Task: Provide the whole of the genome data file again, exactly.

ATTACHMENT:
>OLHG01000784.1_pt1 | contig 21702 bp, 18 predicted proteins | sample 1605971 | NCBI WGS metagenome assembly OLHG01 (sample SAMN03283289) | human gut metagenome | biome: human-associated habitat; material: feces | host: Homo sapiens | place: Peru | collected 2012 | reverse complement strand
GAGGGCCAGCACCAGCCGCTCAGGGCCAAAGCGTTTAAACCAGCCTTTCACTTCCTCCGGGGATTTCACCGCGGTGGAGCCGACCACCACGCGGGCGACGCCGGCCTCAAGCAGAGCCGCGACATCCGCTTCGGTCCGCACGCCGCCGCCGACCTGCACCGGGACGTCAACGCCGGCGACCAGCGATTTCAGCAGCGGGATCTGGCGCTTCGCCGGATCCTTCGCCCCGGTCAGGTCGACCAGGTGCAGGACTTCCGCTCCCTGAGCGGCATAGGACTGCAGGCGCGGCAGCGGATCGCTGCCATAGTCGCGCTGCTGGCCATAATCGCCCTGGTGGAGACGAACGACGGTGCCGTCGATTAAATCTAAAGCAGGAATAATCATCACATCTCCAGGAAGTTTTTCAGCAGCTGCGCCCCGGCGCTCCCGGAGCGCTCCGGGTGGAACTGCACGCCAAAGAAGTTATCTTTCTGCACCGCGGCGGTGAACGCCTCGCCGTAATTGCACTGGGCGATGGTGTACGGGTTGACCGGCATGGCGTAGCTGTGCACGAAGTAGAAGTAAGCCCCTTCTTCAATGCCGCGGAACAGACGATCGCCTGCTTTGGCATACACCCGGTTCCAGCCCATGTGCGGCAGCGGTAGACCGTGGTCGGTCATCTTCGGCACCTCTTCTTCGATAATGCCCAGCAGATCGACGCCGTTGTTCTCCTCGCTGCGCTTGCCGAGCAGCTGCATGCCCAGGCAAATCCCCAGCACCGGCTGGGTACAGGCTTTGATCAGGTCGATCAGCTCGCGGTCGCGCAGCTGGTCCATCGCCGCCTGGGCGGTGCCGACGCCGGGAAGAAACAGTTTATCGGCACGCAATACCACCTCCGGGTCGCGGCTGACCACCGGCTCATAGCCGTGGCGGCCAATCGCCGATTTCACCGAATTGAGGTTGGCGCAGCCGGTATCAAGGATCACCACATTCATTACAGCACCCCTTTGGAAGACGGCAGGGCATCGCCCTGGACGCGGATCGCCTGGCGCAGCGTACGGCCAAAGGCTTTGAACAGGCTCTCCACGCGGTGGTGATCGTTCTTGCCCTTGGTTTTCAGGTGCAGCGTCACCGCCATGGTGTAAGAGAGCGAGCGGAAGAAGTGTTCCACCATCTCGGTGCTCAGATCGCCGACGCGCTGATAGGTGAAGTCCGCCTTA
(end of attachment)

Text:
>OLHG01000784.1_pt1 | contig 21702 bp, 18 predicted proteins | sample 1605971 | NCBI WGS metagenome assembly OLHG01 (sample SAMN03283289) | human gut metagenome | biome: human-associated habitat; material: feces | host: Homo sapiens | place: Peru | collected 2012 | reverse complement strand
GAGGGCCAGCACCAGCCGCTCAGGGCCAAAGCGTTTAAACCAGCCTTTCACTTCCTCCGGGGATTTCACCGCGGTGGAGCCGACCACCACGCGGGCGACGCCGGCCTCAAGCAGAGCCGCGACATCCGCTTCGGTCCGCACGCCGCCGCCGACCTGCACCGGGACGTCAACGCCGGCGACCAGCGATTTCAGCAGCGGGATCTGGCGCTTCGCCGGATCCTTCGCCCCGGTCAGGTCGACCAGGTGCAGGACTTCCGCTCCCTGAGCGGCATAGGACTGCAGGCGCGGCAGCGGATCGCTGCCATAGTCGCGCTGCTGGCCATAATCGCCCTGGTGGAGACGAACGACGGTGCCGTCGATTAAATCTAAAGCAGGAATAATCATCACATCTCCAGGAAGTTTTTCAGCAGCTGCGCCCCGGCGCTCCCGGAGCGCTCCGGGTGGAACTGCACGCCAAAGAAGTTATCTTTCTGCACCGCGGCGGTGAACGCCTCGCCGTAATTGCACTGGGCGATGGTGTACGGGTTGACCGGCATGGCGTAGCTGTGCACGAAGTAGAAGTAAGCCCCTTCTTCAATGCCGCGGAACAGACGATCGCCTGCTTTGGCATACACCCGGTTCCAGCCCATGTGCGGCAGCGGTAGACCGTGGTCGGTCATCTTCGGCACCTCTTCTTCGATAATGCCCAGCAGATCGACGCCGTTGTTCTCCTCGCTGCGCTTGCCGAGCAGCTGCATGCCCAGGCAAATCCCCAGCACCGGCTGGGTACAGGCTTTGATCAGGTCGATCAGCTCGCGGTCGCGCAGCTGGTCCATCGCCGCCTGGGCGGTGCCGACGCCGGGAAGAAACAGTTTATCGGCACGCAATACCACCTCCGGGTCGCGGCTGACCACCGGCTCATAGCCGTGGCGGCCAATCGCCGATTTCACCGAATTGAGGTTGGCGCAGCCGGTATCAAGGATCACCACATTCATTACAGCACCCCTTTGGAAGACGGCAGGGCATCGCCCTGGACGCGGATCGCCTGGCGCAGCGTACGGCCAAAGGCTTTGAACAGGCTCTCCACGCGGTGGTGATCGTTCTTGCCCTTGGTTTTCAGGTGCAGCGTCACCGCCATGGTGTAAGAGAGCGAGCGGAAGAAGTGTTCCACCATCTCGGTGCTCAGATCGCCGACGCGCTGATAGGTGAAGTCCGCCTTA